adopting kittehThis is Fanfic. I'm not sure what would "warn for any *non-canon* content" be taken as. Other than that, yeah, some more genericity in the warnings would help. awesomesmiley.jpeg. In my case it was mostly for exactness. I've seen some times that when some community or mod starts pushing for "everything that you can in a summary" readers are left to face with such things as "character death".
edited 18th Mar '11 8:35:29 PM by SilentReverence
Diva of Virtual DeathWhy do I always attract smartass responses? Seriously? Pretty sure what I meant was obvious (AUs or other elements that directly contradict established canon in some way), just phrased in a way that separates it from the question of slash content which may or may not be non-canon-based in and of itself (since some works have official homosexual ships). Edit: Sorry. Just had a lot of frustration on other forums where something I say gets taken super-literally when I felt the more typical colloquial meaning should have been obvious. But, yeah, I mainly meant I agreed with the part of the original warning regards a fanfic which deliberately goes against canon for whichever reason. Doesn't necessarily have to be a detailed note, just a note.
edited 18th Mar '11 8:41:43 PM by Jeysie
PiffyI don't think we need to be too specific about what kinds of trigger warnings are required; just make them required, with a pothole to the article we have for triggers. This stuff should hopefully be relatively common-sense, although it also kinda requires empathy for other people, which I know is ~hard~ to do on the internet. And before anyone says that people who have triggers should just deal with it/read at their own risk or not read fanfic at all. . . anyone who says that obviously has no idea what it's like to feel true terror, to have a traumatic event burned into your mind that you will never, ever forget it in all its horrible, photographic detail, to have your hands shake and your throat tighten just thinking about something that happened to you nearly a decade ago. . . .I was going to write more here, to try and address how othering it is to demand "warnings" for slash, but someone else can do that. I need to go fix some hot cocoa and wait for my hands to stop shaking.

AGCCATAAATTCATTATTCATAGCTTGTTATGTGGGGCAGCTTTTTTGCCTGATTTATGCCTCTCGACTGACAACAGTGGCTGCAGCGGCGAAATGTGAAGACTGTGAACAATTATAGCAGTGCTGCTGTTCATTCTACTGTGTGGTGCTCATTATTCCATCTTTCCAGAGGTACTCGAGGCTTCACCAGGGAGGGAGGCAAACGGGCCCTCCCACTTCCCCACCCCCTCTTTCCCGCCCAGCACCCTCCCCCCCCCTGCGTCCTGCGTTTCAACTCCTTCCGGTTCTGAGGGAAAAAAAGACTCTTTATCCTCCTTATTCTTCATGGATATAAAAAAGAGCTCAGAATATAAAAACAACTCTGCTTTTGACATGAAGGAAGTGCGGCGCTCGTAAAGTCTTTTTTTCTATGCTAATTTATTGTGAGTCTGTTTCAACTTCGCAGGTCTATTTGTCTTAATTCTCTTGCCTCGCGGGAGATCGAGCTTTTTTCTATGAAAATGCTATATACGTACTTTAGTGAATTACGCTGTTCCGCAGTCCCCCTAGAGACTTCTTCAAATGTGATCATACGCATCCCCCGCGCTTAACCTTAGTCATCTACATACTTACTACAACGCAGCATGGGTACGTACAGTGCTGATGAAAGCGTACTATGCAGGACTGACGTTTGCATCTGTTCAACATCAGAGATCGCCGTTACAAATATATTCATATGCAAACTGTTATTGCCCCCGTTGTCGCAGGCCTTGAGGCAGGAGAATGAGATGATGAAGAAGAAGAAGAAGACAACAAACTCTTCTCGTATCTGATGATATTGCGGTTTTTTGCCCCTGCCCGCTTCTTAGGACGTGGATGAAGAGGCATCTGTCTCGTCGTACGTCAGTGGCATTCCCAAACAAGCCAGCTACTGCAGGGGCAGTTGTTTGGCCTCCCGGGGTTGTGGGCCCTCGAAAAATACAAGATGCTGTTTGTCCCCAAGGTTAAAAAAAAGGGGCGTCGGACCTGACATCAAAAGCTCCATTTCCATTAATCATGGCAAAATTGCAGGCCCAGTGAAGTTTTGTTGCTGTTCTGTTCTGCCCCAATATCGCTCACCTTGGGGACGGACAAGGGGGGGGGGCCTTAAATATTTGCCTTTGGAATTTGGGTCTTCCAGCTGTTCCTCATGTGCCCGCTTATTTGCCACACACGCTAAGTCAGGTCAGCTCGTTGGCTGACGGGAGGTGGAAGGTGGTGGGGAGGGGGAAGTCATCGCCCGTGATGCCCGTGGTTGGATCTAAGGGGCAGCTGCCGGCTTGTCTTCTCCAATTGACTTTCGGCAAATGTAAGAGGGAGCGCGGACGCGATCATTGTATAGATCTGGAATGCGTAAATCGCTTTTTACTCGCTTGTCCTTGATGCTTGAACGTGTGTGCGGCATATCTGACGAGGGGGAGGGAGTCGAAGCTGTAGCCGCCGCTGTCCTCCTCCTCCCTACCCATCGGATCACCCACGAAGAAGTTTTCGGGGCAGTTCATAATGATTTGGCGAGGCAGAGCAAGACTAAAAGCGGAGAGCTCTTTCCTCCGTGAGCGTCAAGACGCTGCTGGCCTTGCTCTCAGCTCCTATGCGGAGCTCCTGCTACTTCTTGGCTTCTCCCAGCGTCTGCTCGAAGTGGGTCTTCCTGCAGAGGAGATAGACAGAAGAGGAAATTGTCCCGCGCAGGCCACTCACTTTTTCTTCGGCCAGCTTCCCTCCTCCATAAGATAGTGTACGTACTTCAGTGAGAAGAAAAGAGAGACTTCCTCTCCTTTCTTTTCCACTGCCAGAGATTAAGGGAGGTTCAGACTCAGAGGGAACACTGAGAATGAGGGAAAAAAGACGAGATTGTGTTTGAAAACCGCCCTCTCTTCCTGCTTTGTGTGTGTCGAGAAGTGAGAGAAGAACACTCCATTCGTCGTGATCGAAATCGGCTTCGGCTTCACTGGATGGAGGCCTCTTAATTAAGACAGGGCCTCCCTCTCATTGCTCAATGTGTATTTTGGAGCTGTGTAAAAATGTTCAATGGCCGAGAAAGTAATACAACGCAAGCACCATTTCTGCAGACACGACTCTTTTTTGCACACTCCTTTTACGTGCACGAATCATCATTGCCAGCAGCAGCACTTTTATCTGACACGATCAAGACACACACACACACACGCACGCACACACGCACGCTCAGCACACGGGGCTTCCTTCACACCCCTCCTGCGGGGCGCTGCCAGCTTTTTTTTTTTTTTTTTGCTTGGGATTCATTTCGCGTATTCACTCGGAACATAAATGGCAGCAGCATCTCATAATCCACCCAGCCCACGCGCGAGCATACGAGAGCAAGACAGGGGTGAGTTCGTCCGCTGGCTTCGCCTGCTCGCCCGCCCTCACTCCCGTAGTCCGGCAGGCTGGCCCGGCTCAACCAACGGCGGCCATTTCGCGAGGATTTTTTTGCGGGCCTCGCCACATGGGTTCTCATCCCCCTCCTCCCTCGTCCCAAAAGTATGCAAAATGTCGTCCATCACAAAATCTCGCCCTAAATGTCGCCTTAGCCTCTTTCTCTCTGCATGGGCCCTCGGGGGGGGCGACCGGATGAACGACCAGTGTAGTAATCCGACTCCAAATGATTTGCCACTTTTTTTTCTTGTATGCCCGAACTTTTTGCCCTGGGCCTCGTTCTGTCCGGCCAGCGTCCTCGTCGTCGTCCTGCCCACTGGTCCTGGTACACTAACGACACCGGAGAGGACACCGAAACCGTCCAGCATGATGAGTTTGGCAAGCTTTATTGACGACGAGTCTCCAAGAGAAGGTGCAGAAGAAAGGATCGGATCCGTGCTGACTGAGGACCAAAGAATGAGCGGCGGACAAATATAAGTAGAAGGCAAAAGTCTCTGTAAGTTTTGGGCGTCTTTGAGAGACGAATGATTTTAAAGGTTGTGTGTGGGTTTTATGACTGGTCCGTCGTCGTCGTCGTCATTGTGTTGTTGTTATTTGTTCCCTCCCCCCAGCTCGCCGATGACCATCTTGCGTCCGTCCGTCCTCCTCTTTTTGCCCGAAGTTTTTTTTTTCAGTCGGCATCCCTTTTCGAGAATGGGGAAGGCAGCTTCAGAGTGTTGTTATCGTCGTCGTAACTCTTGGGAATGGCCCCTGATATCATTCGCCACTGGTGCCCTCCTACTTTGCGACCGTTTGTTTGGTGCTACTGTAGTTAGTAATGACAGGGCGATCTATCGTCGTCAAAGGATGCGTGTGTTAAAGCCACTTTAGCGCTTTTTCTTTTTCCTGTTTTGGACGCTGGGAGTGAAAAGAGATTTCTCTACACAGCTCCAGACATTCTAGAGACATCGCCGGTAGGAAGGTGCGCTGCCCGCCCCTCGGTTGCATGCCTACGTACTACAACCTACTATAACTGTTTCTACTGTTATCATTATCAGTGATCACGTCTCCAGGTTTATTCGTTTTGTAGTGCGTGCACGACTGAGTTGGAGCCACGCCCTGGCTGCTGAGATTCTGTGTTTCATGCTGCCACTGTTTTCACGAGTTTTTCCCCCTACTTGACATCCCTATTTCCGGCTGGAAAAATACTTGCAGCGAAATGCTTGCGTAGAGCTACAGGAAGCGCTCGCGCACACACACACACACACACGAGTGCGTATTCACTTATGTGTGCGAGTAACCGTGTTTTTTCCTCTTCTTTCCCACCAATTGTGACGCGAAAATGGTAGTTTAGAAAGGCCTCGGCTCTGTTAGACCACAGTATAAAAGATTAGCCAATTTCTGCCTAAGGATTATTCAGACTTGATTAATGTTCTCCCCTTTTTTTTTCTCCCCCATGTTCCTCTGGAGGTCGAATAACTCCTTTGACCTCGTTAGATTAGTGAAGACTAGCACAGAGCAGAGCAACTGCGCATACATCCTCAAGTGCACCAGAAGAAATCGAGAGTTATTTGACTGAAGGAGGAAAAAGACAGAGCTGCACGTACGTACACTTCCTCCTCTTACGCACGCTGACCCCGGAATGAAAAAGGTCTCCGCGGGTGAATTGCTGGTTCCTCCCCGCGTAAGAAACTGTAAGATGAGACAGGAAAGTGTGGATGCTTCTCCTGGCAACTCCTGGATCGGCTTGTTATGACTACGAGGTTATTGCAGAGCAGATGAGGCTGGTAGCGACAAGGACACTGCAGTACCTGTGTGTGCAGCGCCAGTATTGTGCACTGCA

Because underscores break everything: Working link to my Troper page
Diva of Virtual DeathIt's a simple majority thing. Most possible triggers aren't common to lots of stories. But slash is very common, so those folks not into it or who aren't into reading it all the time, really do appreciate being told about the minority of stories that don't include/focus on it, so we actually know what fics they are. Because you don't get to assume a fic is gen or het (since most of them aren't). I mean, you're talking to a bisexual in a same-sex RL relationship, for pity's sake, so it gets really tiresome having a preference for non-slash fanworks treated like it always means you're a bigot or close-minded or whatever.
edited 18th Mar '11 8:58:34 PM by Jeysie
^ The rules already say that if there's shipping, you list the ships. Gay, straight, canon, or non-canon. The only way a person's going to accidentally run into slash is if they don't know the genders of the characters in the original material. And again, 99.9% of the fics we're linking to already contain warnings at the top of the page. Couldn't we just say to add warnings only if they're not covered in the actual fic headers?
Diva of Virtual DeathI guess, although it is nice to know ahead of time that you're not going to want to waste one's time clicking on a fic. Or, if the converse is true and you really like whatever the element being "warned" about is, you'll want to click on that one first. But then, I'm the "information is useful" sort of person. Other than trying to not spoil major twists/surprises, what's wrong with providing info in general?
I suppose I'm just in favor of letting the author decide about the degree of specificity required in content warnings. Some authors may prefer to preserve twists by making very broad statements about content (e.g. "may contain triggering content for some people" without saying what) and I think it's fair enough to respect that, as long as there's some warning. * Also, please note that there's still a summary and genre field, and fanfic genres are fetishistically specific. So a person looking for, say, hurt/comfort fic, still won't incovenienced, and a person looking to avoid that won't either.
edited 18th Mar '11 10:14:20 PM by Bailey